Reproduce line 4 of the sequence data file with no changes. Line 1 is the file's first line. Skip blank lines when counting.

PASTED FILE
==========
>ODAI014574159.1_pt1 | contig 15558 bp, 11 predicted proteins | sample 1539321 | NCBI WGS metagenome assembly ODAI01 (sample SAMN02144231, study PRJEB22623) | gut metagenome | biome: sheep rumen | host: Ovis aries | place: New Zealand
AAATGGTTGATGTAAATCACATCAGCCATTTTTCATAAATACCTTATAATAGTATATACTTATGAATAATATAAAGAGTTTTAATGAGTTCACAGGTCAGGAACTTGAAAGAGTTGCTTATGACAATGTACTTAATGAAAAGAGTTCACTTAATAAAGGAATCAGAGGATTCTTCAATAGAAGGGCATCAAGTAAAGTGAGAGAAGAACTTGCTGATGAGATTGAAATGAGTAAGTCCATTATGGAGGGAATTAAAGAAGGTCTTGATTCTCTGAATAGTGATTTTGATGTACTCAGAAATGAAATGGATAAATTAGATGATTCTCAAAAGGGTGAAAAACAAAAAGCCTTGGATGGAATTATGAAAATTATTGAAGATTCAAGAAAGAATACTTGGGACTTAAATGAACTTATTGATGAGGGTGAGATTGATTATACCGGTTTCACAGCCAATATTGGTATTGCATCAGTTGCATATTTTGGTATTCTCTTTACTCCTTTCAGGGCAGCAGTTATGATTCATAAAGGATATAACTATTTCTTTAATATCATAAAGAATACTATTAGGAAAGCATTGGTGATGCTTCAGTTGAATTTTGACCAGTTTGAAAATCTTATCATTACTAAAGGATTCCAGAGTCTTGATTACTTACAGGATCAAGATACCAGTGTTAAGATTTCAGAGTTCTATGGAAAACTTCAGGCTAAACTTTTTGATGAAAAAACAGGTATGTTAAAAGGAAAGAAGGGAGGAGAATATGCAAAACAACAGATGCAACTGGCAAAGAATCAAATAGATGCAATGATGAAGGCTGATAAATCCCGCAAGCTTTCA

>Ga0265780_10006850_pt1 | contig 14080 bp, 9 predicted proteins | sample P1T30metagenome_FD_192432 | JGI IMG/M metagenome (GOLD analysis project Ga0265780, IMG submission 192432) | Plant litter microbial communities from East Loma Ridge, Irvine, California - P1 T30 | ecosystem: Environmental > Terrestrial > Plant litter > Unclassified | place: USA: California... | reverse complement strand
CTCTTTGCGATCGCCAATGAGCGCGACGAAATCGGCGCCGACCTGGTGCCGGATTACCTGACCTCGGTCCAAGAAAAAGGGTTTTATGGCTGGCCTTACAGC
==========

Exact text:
CTCTTTGCGATCGCCAATGAGCGCGACGAAATCGGCGCCGACCTGGTGCCGGATTACCTGACCTCGGTCCAAGAAAAAGGGTTTTATGGCTGGCCTTACAGC